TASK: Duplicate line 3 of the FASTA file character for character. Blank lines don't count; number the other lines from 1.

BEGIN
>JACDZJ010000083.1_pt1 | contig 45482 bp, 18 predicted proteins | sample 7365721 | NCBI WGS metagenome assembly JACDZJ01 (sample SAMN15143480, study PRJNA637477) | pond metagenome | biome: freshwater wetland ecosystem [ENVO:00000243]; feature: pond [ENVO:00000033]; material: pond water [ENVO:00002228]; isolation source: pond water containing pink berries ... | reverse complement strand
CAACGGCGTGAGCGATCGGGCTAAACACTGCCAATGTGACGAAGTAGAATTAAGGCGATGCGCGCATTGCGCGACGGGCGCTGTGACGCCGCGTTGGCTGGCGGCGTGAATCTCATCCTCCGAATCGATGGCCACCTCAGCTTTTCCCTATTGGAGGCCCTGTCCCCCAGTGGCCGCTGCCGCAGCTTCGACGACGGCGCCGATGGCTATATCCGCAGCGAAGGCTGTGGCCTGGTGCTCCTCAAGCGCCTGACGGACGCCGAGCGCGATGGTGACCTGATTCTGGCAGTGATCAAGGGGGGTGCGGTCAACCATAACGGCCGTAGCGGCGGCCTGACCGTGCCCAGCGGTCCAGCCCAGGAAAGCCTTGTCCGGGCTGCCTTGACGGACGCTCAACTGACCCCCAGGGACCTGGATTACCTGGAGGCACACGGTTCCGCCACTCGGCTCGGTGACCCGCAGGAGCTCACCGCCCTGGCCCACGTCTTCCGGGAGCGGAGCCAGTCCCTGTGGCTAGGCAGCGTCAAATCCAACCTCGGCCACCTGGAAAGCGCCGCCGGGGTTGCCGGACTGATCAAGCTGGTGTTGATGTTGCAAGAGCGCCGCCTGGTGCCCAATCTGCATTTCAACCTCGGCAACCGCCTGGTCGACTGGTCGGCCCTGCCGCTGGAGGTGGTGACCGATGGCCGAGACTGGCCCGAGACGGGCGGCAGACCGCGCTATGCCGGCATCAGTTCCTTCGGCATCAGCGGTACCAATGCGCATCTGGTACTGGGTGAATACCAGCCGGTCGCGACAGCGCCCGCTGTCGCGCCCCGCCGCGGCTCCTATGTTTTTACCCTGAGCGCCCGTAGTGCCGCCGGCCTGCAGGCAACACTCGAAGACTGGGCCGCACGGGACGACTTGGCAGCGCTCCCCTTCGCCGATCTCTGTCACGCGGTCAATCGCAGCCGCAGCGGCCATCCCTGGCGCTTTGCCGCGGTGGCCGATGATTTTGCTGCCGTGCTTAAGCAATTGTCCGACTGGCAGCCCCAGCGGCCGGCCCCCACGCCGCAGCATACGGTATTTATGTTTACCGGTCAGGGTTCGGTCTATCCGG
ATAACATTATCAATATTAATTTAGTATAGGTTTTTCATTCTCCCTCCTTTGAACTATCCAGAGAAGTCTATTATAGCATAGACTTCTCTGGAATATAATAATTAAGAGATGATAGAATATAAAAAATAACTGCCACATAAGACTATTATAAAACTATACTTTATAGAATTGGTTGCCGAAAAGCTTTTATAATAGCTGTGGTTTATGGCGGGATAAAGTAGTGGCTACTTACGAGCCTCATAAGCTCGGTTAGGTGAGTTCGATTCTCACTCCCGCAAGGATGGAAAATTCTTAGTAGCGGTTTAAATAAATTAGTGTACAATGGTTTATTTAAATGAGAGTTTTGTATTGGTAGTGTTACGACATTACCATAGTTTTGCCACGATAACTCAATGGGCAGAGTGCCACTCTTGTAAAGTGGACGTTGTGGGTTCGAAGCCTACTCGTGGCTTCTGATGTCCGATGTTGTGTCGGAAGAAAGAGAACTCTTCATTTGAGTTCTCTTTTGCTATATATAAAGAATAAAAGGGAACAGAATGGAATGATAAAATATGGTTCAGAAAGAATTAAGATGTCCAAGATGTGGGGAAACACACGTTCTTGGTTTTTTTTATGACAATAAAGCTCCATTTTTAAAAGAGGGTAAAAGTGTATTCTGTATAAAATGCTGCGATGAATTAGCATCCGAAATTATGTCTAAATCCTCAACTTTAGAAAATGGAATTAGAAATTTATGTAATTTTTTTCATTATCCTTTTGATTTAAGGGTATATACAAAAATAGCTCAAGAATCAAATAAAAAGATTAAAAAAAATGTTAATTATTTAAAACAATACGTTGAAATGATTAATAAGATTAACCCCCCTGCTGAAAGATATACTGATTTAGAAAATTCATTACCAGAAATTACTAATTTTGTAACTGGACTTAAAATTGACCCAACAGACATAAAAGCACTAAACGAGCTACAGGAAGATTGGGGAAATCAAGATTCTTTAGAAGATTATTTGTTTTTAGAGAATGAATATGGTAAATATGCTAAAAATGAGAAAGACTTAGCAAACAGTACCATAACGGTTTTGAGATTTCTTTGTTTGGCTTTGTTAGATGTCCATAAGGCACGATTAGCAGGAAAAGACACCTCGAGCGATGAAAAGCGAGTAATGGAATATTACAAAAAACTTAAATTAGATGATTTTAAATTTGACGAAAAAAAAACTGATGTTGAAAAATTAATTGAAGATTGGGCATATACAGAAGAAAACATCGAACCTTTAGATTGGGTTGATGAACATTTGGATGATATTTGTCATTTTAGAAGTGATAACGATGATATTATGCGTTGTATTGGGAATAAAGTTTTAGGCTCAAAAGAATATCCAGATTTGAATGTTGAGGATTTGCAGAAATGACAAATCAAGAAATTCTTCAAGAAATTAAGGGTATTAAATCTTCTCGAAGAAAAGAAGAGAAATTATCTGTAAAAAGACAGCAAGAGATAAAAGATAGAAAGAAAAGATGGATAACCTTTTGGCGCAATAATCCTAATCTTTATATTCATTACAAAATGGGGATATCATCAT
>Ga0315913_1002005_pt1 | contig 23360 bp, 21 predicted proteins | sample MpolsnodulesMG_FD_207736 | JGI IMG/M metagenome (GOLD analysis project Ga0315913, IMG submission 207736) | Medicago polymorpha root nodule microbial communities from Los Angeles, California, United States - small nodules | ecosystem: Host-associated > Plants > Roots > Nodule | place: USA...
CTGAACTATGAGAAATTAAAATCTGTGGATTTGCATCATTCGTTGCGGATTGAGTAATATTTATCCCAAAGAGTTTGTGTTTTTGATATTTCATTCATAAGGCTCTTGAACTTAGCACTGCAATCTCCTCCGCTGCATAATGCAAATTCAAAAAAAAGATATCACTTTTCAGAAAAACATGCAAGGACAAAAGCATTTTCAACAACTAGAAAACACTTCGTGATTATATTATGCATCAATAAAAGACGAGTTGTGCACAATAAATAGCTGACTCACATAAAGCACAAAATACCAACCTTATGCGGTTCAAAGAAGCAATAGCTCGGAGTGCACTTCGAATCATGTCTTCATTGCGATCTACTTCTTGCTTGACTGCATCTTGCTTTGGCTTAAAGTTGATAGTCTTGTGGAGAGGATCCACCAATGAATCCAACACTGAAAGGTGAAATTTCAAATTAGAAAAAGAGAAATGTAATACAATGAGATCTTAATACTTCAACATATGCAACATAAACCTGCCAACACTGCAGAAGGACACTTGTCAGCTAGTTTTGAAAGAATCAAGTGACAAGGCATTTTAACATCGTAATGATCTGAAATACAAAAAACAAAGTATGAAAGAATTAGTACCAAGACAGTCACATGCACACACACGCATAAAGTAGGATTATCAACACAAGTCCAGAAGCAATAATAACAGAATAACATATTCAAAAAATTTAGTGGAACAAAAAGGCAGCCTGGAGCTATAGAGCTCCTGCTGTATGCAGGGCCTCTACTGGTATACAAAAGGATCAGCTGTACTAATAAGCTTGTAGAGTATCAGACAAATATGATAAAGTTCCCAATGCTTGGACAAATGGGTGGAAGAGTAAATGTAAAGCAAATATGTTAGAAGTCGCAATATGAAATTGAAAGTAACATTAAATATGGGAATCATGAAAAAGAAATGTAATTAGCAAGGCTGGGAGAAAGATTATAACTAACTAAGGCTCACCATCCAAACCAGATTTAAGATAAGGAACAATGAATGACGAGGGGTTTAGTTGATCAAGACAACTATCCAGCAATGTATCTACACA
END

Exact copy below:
ATAACATTATCAATATTAATTTAGTATAGGTTTTTCATTCTCCCTCCTTTGAACTATCCAGAGAAGTCTATTATAGCATAGACTTCTCTGGAATATAATAATTAAGAGATGATAGAATATAAAAAATAACTGCCACATAAGACTATTATAAAACTATACTTTATAGAATTGGTTGCCGAAAAGCTTTTATAATAGCTGTGGTTTATGGCGGGATAAAGTAGTGGCTACTTACGAGCCTCATAAGCTCGGTTAGGTGAGTTCGATTCTCACTCCCGCAAGGATGGAAAATTCTTAGTAGCGGTTTAAATAAATTAGTGTACAATGGTTTATTTAAATGAGAGTTTTGTATTGGTAGTGTTACGACATTACCATAGTTTTGCCACGATAACTCAATGGGCAGAGTGCCACTCTTGTAAAGTGGACGTTGTGGGTTCGAAGCCTACTCGTGGCTTCTGATGTCCGATGTTGTGTCGGAAGAAAGAGAACTCTTCATTTGAGTTCTCTTTTGCTATATATAAAGAATAAAAGGGAACAGAATGGAATGATAAAATATGGTTCAGAAAGAATTAAGATGTCCAAGATGTGGGGAAACACACGTTCTTGGTTTTTTTTATGACAATAAAGCTCCATTTTTAAAAGAGGGTAAAAGTGTATTCTGTATAAAATGCTGCGATGAATTAGCATCCGAAATTATGTCTAAATCCTCAACTTTAGAAAATGGAATTAGAAATTTATGTAATTTTTTTCATTATCCTTTTGATTTAAGGGTATATACAAAAATAGCTCAAGAATCAAATAAAAAGATTAAAAAAAATGTTAATTATTTAAAACAATACGTTGAAATGATTAATAAGATTAACCCCCCTGCTGAAAGATATACTGATTTAGAAAATTCATTACCAGAAATTACTAATTTTGTAACTGGACTTAAAATTGACCCAACAGACATAAAAGCACTAAACGAGCTACAGGAAGATTGGGGAAATCAAGATTCTTTAGAAGATTATTTGTTTTTAGAGAATGAATATGGTAAATATGCTAAAAATGAGAAAGACTTAGCAAACAGTACCATAACGGTTTTGAGATTTCTTTGTTTGGCTTTGTTAGATGTCCATAAGGCACGATTAGCAGGAAAAGACACCTCGAGCGATGAAAAGCGAGTAATGGAATATTACAAAAAACTTAAATTAGATGATTTTAAATTTGACGAAAAAAAAACTGATGTTGAAAAATTAATTGAAGATTGGGCATATACAGAAGAAAACATCGAACCTTTAGATTGGGTTGATGAACATTTGGATGATATTTGTCATTTTAGAAGTGATAACGATGATATTATGCGTTGTATTGGGAATAAAGTTTTAGGCTCAAAAGAATATCCAGATTTGAATGTTGAGGATTTGCAGAAATGACAAATCAAGAAATTCTTCAAGAAATTAAGGGTATTAAATCTTCTCGAAGAAAAGAAGAGAAATTATCTGTAAAAAGACAGCAAGAGATAAAAGATAGAAAGAAAAGATGGATAACCTTTTGGCGCAATAATCCTAATCTTTATATTCATTACAAAATGGGGATATCATCAT